The acute ingestion of a supplement with different glycemic carbohydrates, including fructose, is a typical practice for athletes before exercising. Observational evidence suggests that different metabolic responses may modify the exercise-stimulated endothelium-dependent vasodilation. The purpose of the present study was to investigate whether endothelial reactivity, stimulated by anaerobic exercise (AnE) or aerobic exercise (AE), both performed with glycemic supplementation, is modified by the addition of fructose. Twenty physically trained men ingested an oral dose of glucose (G) or glucose plus fructose (F) 15 minutes before starting a 30-minute session of AnE (10 sets of 10 repetitions of half squat) or AE (cycling). The combination resulted in 4 randomized interventions in a crossover design in which all subjects performed all experimental conditions: G + AnE, F + AnE, G + AE, and F + AE. Ischemic reactive hyperemia (IRH), glycemia, plasma lipoperoxides (LPOs), nitric oxide (NO), and lactate were determined at baseline, exercise, and acute recovery time points. Immediately after AnE, IRH was 26.35% higher in F + AnE than in G + AnE (p < 0.05); this difference rose to 27.24% at the end of the recovery period (p < 0.05). The glycemic peak in F + AnE was lower than in G + AnE (p < 0.05), and there was a second peak during recovery (p < 0.05). There were no differences observed in LPO between anaerobic trials, but the NO bioavailability increased and was higher in F + AnE than in G + AnE after exercise and recovery (p < 0.05). Residual lactate was also higher under the F + AnE condition (p < 0.05). During AE, there were no differences in IRH, glycemia, or NO between groups, but LPO was significantly higher after F supplementation. These results suggest that the addition of fructose to a single G supplement ingested before a glycolitic exercise can modify the glucoregulation and increases ischemic reactive hyperemia.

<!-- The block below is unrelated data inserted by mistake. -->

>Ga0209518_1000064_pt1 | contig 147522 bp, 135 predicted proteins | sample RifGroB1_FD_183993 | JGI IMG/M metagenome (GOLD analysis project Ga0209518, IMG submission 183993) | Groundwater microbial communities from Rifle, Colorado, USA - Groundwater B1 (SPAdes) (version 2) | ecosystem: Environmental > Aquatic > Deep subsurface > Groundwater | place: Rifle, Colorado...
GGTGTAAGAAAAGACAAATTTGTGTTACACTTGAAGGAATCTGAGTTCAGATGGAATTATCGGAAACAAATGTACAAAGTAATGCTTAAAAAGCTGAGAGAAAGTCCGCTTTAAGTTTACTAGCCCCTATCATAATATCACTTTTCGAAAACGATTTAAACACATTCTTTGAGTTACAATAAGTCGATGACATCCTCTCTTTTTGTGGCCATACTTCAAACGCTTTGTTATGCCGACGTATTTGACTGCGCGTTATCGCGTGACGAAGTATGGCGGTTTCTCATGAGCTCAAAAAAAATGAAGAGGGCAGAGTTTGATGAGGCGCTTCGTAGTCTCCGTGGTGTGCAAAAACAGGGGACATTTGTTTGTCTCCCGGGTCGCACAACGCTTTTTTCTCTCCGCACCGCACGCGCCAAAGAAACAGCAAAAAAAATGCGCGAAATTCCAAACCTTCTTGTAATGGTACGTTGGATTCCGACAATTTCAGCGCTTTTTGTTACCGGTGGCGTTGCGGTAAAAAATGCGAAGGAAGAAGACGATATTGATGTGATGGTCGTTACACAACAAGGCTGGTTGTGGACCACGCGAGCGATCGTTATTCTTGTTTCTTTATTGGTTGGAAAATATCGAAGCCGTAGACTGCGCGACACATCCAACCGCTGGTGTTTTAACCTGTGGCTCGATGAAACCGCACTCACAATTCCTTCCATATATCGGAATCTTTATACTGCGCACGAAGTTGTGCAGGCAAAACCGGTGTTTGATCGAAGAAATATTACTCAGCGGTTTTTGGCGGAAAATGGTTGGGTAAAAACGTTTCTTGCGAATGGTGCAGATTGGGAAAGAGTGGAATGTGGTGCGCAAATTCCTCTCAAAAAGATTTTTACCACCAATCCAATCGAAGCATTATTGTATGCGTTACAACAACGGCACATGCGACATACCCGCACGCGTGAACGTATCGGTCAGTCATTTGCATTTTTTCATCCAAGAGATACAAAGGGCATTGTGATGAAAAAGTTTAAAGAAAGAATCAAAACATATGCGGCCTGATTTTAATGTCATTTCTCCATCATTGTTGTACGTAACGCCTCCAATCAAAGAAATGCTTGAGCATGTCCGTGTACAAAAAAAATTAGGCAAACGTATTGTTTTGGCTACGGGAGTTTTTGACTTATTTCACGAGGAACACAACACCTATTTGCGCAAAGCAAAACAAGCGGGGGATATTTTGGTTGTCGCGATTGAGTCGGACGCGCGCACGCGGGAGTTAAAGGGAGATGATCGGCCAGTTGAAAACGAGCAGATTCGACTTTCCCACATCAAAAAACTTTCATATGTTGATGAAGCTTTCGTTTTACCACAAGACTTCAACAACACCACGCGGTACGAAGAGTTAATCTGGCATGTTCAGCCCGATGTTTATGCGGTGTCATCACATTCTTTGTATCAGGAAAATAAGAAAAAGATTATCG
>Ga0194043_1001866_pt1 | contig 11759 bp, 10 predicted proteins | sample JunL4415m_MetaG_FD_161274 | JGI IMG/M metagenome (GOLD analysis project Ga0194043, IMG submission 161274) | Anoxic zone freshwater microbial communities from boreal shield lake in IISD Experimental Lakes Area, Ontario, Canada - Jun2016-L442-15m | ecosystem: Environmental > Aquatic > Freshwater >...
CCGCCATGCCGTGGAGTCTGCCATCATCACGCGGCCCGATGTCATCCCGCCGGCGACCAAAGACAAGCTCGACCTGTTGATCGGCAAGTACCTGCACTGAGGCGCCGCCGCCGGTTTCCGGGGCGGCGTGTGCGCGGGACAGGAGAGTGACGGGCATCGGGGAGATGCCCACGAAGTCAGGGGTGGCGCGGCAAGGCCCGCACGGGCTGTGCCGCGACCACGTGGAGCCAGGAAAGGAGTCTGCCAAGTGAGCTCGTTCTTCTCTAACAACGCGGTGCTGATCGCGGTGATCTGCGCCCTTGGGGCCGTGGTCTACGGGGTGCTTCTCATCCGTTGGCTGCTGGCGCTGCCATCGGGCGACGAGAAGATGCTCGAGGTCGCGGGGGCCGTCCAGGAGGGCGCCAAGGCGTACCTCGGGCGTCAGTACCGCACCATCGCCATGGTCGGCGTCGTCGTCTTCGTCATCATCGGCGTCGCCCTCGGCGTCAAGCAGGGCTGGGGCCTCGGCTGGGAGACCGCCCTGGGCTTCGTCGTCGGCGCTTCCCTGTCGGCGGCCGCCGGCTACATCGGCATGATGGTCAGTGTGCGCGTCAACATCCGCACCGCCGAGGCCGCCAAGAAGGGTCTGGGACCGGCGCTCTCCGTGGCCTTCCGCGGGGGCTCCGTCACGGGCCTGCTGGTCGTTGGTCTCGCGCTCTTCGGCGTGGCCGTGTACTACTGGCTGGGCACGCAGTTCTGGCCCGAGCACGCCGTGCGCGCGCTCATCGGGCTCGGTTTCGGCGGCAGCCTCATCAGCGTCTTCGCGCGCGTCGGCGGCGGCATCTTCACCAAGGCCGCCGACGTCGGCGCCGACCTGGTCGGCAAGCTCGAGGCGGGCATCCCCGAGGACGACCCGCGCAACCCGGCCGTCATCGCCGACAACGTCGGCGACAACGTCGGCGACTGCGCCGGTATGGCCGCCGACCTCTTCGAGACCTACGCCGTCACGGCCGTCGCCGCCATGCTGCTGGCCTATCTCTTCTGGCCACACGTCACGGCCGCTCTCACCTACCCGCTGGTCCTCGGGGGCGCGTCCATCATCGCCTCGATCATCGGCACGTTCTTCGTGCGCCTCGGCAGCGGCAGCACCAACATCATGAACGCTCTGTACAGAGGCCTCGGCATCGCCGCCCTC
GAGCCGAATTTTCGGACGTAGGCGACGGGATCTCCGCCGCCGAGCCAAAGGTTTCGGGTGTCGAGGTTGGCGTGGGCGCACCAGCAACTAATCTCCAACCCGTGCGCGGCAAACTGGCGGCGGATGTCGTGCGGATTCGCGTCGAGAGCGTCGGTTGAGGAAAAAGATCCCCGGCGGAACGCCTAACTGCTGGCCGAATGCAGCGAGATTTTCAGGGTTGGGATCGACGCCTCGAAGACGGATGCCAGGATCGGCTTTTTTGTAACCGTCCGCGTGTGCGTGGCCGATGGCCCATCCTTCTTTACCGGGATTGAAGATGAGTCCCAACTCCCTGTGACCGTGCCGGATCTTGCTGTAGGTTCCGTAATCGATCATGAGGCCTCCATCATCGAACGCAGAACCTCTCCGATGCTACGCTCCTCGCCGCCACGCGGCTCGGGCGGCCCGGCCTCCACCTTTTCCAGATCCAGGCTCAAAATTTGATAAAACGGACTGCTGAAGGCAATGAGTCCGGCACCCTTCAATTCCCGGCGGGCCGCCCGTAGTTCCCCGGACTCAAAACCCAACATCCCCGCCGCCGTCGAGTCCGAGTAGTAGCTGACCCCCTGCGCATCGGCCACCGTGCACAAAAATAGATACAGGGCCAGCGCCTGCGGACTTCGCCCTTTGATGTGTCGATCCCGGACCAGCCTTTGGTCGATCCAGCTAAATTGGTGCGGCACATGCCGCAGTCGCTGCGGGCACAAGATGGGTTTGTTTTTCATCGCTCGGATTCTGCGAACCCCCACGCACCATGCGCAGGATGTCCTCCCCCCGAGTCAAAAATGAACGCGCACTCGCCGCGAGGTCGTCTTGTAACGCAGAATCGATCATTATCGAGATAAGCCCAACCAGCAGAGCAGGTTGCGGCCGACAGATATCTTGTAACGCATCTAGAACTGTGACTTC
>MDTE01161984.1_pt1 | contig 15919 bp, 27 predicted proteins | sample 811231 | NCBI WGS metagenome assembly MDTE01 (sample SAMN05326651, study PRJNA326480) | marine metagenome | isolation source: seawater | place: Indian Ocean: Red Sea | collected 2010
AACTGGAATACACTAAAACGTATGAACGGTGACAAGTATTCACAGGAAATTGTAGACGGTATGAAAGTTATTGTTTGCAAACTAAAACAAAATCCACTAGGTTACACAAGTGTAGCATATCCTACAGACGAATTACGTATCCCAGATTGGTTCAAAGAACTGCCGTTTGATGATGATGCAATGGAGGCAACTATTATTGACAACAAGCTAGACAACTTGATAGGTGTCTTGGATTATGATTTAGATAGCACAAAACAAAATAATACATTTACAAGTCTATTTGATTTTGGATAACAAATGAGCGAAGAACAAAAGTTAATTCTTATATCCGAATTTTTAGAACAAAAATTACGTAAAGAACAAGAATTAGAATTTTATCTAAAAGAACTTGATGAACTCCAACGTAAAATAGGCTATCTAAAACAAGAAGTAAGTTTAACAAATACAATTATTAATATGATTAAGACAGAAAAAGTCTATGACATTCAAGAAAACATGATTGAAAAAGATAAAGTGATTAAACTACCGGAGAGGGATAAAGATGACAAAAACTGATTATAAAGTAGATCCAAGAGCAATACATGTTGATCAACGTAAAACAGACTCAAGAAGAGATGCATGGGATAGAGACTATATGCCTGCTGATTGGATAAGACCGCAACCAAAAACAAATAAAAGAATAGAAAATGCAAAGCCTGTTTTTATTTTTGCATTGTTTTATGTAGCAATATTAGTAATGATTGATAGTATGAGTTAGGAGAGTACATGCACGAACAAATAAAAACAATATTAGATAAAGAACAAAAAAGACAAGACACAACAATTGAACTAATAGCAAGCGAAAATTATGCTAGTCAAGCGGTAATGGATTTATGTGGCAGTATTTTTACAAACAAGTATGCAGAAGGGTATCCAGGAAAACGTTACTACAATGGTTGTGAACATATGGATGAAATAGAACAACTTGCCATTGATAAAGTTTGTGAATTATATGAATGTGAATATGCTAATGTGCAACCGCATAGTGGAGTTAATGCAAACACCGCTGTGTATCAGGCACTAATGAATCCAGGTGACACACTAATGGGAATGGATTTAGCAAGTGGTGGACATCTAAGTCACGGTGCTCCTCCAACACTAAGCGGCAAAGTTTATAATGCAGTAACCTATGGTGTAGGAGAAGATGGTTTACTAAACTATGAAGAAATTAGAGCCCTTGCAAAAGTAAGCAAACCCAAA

- Endothelial function
- Glycemic index
- Glycemic response
ASJC Scopus subject areas
- Orthopedics and Sports Medicine
- Physical Therapy, Sports Therapy and Rehabilitation